Investors in Biogen Inc (NASDAQ:BIIB) took the opportunity to engage in profit-taking today in the wake of the success of a mid-stage study for BAN2401, the biotech's key experimental drug for Alzheimer’s disease.
Biogen and its Japanese partner Esai are earning considerable plaudits for winning a rare victory in the challenging area of Alzheimer’s disease, with their announcement of promising results of a Phase 2 study.
And in the last week, Biogen shares have climbed as much as 21% to rise above the key threshold of US$350, prompting investors to sell shares today and push the stock down nearly 2% to US$351.50 in midday trade.
Research analysts enthusiastic about Biogen's outlook
Equally enthused by the potential of the Alzheimer’s drug, analysts are rushing to update their price targets on Biogen.
Keeping an Outperform rating on the stock, Oppenheimer’s Jay Olson also pushed up his stock price target to US$400 from US$375 on the view that there is still upside in the company’s share price.
“We believe Biogen shares are undervalued based on our view that the company’s leadership position in neuroscience should deliver long-term growth,” he wrote in a note to investors.
“A business supporting high-risk, high-reward studies puts Biogen in the lead to develop a potentially disease-modifying Alzheimer’s disease drug,” Olson added.
Michael Yee of Jefferies echoed Olson’s sentiments and also bumped up Biogen’s price target to US$400 from his previous estimate of US$300 while keeping a Hold on the stock. The lingering questions for Yee are about the sufficiency of incoming cash flow to support Biogen’s research as well as any further details about the risks and rewards of the data for BAN-2401, according to his research note, which was reported by TheFly.com.
The science in detail
Taking a close look at the Phase 2 study, patients with early cases of Alzheimer’s who received the highest dose (10mg) of BAN2401 saw less of an erosion in their cognitive faculties after 18 months of treatment compared with those who took a placebo. The treatment reduced the build-up of toxic plaque in the brain and improved cognition, according to Biogen.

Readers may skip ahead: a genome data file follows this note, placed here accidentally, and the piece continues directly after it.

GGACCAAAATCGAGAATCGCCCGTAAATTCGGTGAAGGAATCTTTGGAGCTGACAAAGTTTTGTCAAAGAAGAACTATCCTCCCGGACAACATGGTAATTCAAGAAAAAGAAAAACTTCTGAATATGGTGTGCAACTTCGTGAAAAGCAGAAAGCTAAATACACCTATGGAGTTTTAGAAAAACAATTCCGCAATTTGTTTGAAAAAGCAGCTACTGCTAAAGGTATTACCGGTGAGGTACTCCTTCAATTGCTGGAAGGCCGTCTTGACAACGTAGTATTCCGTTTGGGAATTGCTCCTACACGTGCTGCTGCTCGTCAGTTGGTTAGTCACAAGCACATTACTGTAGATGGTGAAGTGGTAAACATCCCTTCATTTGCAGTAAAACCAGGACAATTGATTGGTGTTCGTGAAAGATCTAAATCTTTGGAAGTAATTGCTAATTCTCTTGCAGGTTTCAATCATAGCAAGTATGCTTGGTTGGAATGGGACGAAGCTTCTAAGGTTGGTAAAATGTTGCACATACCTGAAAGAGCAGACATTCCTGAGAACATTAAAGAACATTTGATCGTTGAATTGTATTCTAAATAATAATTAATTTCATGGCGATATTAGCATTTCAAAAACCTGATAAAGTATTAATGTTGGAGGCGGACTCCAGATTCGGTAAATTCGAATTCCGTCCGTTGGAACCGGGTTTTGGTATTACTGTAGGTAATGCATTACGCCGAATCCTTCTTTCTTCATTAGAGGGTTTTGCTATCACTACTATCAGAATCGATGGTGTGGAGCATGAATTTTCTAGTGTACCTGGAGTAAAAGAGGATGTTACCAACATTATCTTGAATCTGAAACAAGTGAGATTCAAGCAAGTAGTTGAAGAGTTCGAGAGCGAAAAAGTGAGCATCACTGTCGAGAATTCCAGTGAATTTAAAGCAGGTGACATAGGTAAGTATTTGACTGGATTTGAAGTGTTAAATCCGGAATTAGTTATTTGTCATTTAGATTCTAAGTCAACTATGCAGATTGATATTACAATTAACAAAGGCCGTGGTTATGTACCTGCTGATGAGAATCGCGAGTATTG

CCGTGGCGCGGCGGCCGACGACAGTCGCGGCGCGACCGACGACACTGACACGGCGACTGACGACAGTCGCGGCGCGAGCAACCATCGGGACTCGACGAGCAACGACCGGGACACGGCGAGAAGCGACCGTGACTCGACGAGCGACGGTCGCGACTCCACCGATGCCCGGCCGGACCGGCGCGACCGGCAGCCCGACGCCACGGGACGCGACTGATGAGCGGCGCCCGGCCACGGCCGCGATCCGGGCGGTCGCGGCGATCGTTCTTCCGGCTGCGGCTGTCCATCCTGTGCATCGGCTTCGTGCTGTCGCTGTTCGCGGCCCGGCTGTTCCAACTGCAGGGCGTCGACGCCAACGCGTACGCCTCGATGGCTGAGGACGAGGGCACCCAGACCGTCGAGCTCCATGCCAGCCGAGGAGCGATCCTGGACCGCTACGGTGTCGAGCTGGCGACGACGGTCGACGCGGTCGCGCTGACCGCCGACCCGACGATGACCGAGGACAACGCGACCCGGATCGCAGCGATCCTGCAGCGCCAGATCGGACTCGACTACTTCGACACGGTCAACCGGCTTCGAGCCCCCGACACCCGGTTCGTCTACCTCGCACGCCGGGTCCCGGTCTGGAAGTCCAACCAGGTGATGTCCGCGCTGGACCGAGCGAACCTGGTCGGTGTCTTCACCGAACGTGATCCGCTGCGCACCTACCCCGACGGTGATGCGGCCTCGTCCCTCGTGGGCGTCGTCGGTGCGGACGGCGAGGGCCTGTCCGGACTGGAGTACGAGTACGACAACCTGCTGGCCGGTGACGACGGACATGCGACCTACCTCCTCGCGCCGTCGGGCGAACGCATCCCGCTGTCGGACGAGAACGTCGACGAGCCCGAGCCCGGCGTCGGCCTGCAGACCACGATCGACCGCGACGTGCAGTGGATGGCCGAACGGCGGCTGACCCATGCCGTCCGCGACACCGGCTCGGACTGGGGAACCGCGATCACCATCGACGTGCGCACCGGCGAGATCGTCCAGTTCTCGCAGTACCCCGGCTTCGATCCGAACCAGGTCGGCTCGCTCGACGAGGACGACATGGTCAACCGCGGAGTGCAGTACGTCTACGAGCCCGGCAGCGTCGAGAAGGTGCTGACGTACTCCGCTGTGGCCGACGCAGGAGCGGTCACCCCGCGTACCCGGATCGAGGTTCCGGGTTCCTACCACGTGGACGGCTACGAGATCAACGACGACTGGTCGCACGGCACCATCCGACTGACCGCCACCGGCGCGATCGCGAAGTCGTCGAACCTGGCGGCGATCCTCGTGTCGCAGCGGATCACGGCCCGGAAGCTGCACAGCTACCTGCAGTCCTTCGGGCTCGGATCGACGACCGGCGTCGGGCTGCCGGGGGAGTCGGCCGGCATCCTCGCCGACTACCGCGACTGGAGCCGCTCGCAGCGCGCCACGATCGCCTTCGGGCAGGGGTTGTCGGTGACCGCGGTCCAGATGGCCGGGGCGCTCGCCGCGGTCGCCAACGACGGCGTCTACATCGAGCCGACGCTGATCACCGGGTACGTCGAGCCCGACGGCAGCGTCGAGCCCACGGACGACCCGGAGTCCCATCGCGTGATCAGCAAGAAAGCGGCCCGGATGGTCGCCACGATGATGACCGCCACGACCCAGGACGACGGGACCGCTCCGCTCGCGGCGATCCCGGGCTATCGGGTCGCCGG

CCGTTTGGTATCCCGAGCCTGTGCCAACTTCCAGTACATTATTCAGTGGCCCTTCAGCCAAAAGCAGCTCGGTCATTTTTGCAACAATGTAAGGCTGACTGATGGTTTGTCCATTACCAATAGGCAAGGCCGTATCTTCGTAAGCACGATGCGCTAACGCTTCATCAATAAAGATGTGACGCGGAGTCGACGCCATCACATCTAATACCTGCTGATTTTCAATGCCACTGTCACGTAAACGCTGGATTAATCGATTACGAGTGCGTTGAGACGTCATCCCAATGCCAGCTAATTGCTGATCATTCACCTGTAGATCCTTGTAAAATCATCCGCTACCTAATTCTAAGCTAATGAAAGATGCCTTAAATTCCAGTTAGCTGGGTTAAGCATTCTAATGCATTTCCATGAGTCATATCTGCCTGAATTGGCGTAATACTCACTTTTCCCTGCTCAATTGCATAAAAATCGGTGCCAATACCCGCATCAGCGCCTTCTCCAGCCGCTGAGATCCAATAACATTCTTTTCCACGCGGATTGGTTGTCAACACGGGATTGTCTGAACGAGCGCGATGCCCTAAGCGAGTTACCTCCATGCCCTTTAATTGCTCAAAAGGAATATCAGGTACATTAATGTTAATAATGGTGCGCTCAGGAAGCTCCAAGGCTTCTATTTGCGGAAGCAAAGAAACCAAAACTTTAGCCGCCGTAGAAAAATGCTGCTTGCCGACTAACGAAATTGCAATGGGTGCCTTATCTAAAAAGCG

What BAN2401 has succeeded in making the case for is that by targeting amyloid beta proteins, the effects of Alzheimer’s disease can be greatly diminished.
BAN2401 holds so much potential as it manages to break down and reduce the amount of toxic beta amyloid plaque in the brain, which destroys the memories of patients with Alzheimer’s.
This optimistic update for BAN-2401 represents a tremendous coup as the failure rate for devising treatments for Alzheimer’s is more than 99%.
“This is the first late-stage antiamyloid antibody study to successfully achieve statistically significant results at 18 months, further validating the amyloid hypothesis,” said Dr. Lynn Kramer, chief medical officer in Eisai’s Neurology group. “We will discuss these very encouraging results with regulatory authorities to determine the best path forward.”
Detailed results of the study will be presented at future medical conferences, but the two companies haven’t yet offered specifics on the roll-out of Phase 3 trials.
“I look forward to seeing the full data set shared with the broader Alzheimer’s community as we advance against this devastating disease,” said Dr. Jeff Cummings, founding director of the Cleveland Clinic's Lou Ruvo Center for Brain Health.
Biogen and Eisai did say they intend to engage in discussions with regulators about the next stages of clinical trial work required to bring the drug to market.
Last December, BAN2401, which was tested in a study analyzing 856 patients, failed to meet its first benchmark of performing better than a placebo at 12 months of treatment. But Biogen and Eisai continued with the trial and found that BAN2401 showed considerable promise after 18 months of treatment.
A domino effect should boost the success of Biogen's other Alzheimer's drug
Biogen also boasts another drug in its stable of offerings, targeting Alzheimer’s disease known as Aducanumab, which is currently in Phase 3 trials.
Analysts expect that something of a contagion effect will take place and BAN2401’s success improves projections for Aducanumab as well.
“We view the BAN2401 outcome as positive, especially for aducanumab, which we still see as the lead Alzheimer’s disease asset for which we model US$3.6bln risk-adjusted revenues,” concludes Oppenheimer’s Olson.
The leading form of dementia, more than 5mln people are currently living with Alzheimer’s disease and barring a medical breakthrough, that number is set to reach 14 million, according to the Alzheimer’s Association.